Bulletins & Announcements

Monday, September 16: Ground-based Larval Mosquito Treatment South Placer East of I-80

WHAT: Aedes aegypti
The Aedes aegypti mosquito has been found in several Central Valley and southern California counties, including recent initial detections in San Joaquin and Stanislaus counties. The mosquito is small and dark with a white violin-shaped marking on its body. Aedes aegypti can transmit several viruses, including Zika, dengue, chikungunya and yellow fever. These viruses, however, have not been found circulating in California.

WHEN
The residential neighborhood of south Placer County east of Auburn Boulevard at Interstate 80 is scheduled for ground-based larval mosquito treatment Monday, September 16 from 2-5:30 a.m.

WHY
We detected an invasive (non-native) species, Aedes aegypti, commonly known as the yellow fever mosquito, on Wednesday, August 28 in this neighborhood. We are partnering with the Sacramento-Yolo Mosquito and Vector Control District on this ground-based treatment because the mosquito was trapped near the county border.

WHERE
Treatment Area (Click map for larger image)

  • South Placer County east of Auburn Boulevard at Interstate 80

ABOUT LARVAL MOSQUITO TREATMENTS
Larval mosquito treatments involve an EPA-registered biorational* mosquito larvicide to prevent adult mosquito development and reduce mosquito-transmitted disease risk. This larvicide is a specific product for Aedes aegypti and works to control mosquito larvae in confined areas.

District’s Approach to Mosquito Control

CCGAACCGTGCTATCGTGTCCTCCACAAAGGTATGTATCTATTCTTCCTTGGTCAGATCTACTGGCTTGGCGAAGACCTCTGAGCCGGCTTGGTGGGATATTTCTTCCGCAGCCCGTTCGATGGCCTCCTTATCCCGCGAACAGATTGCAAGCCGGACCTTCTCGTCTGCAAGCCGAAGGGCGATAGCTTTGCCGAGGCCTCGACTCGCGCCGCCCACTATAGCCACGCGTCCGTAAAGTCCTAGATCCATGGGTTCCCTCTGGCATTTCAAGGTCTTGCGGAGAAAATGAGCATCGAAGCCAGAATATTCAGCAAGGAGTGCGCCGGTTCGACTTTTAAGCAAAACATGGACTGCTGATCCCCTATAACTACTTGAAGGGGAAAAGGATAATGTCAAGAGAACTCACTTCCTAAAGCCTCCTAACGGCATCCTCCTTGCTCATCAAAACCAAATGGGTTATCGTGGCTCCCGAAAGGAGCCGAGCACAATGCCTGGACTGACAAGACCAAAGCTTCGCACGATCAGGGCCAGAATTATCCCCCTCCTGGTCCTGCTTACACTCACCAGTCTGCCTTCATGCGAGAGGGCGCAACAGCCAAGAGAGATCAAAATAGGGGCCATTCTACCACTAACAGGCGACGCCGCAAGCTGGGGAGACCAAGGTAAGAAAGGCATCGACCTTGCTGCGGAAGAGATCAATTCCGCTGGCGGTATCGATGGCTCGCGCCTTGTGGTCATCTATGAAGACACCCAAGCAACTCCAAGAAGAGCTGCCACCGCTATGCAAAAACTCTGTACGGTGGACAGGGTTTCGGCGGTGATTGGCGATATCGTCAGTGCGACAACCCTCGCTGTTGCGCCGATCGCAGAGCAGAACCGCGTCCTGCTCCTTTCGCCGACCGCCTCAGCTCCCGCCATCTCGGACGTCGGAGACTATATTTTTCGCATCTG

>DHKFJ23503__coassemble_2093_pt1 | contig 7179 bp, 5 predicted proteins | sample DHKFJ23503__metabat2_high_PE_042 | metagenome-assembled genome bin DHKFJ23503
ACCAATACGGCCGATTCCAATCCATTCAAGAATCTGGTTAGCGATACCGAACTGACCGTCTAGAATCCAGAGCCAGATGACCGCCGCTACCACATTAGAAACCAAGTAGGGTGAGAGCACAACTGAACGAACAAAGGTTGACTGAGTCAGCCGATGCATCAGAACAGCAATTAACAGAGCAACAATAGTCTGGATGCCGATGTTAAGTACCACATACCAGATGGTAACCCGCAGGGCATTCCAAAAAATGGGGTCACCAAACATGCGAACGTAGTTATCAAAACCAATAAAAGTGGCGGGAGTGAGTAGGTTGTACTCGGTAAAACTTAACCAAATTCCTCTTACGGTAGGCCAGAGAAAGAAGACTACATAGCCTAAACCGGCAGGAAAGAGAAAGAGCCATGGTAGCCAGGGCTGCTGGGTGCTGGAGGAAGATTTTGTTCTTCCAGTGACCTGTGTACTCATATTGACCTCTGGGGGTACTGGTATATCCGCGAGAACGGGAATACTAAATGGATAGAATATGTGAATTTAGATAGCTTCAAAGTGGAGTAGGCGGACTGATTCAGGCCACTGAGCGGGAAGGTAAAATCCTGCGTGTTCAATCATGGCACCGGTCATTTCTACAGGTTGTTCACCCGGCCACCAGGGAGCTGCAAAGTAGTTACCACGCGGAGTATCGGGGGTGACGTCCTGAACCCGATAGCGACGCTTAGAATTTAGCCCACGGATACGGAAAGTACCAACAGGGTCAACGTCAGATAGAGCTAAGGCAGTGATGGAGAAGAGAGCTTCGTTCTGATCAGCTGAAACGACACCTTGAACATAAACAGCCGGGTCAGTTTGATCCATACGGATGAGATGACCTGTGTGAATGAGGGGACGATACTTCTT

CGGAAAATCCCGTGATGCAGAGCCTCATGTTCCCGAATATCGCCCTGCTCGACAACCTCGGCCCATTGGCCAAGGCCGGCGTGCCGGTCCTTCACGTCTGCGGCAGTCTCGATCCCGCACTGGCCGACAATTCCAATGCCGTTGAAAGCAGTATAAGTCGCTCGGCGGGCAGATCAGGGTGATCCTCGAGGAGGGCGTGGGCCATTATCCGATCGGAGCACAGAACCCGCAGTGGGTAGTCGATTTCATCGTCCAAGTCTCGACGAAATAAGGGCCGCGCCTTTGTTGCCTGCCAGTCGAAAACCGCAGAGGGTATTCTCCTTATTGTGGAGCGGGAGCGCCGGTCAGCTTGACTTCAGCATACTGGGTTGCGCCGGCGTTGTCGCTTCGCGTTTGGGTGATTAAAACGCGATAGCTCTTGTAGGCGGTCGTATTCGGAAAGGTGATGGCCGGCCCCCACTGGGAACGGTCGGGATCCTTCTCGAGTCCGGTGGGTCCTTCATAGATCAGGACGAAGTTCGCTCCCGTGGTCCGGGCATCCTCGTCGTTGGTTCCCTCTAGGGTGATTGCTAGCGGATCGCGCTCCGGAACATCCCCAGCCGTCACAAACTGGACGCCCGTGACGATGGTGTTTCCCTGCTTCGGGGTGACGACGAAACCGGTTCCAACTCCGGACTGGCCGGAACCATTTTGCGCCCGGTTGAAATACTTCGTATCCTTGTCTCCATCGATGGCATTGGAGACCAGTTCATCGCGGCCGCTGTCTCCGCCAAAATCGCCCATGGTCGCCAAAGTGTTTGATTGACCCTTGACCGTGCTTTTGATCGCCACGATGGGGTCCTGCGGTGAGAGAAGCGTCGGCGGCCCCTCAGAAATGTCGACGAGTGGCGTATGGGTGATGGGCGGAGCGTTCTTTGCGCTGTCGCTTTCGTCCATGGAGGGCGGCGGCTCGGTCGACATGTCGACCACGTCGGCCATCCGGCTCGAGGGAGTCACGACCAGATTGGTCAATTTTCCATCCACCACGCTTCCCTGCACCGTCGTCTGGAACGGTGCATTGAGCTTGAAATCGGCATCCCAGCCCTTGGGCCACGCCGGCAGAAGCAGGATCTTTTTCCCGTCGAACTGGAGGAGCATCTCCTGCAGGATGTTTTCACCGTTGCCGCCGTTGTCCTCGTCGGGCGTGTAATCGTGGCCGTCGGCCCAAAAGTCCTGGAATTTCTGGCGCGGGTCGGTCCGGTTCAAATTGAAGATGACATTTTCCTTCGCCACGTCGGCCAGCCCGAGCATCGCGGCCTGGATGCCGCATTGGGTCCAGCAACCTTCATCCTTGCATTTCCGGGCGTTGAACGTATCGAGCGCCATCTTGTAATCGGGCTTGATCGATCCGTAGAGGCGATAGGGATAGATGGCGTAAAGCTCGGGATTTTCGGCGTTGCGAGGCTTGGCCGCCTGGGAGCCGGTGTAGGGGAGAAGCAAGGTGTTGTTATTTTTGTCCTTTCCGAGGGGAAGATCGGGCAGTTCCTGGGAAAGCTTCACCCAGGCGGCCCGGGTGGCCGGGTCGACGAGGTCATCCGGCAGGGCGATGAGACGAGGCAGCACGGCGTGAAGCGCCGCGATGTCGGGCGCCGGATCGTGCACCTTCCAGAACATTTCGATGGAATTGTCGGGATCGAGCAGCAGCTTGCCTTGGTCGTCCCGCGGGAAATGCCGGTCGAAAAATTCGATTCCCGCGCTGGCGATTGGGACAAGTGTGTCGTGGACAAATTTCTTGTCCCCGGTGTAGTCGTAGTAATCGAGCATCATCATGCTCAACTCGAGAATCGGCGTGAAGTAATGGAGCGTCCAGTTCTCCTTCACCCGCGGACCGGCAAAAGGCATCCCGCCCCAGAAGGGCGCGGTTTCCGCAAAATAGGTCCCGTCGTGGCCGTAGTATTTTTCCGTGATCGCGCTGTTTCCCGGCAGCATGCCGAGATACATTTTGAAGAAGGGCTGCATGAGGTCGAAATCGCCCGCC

• Most mosquito control strategies implemented by the District are designed to prevent mosquito eggs and larvae from developing into adult mosquitoes. The District’s preferred larvicide strategies use biological control methods such as mosquito-eating fish and biorational materials applied directly onto fields and pastures.
  • *Biorational larvicide is derived from a variety of biological sources including bacteria, viruses, fungi, protozoa and man-made naturally occurring biochemicals equivalents like pheromones and insect growth regulators. They are considered third-generation pesticides and are environmentally sound and closely resemble chemicals produced by insects and plants.
  • The EPA considers biorational materials to have different modes of action than conventional materials with greater selectivity and considerably lower risks to humans, wildlife and the environment.

Please note: Since several factors like weather conditions affect treatment activities, the District encourages Placer residents to check this website regularly for any changes to the treatment schedule.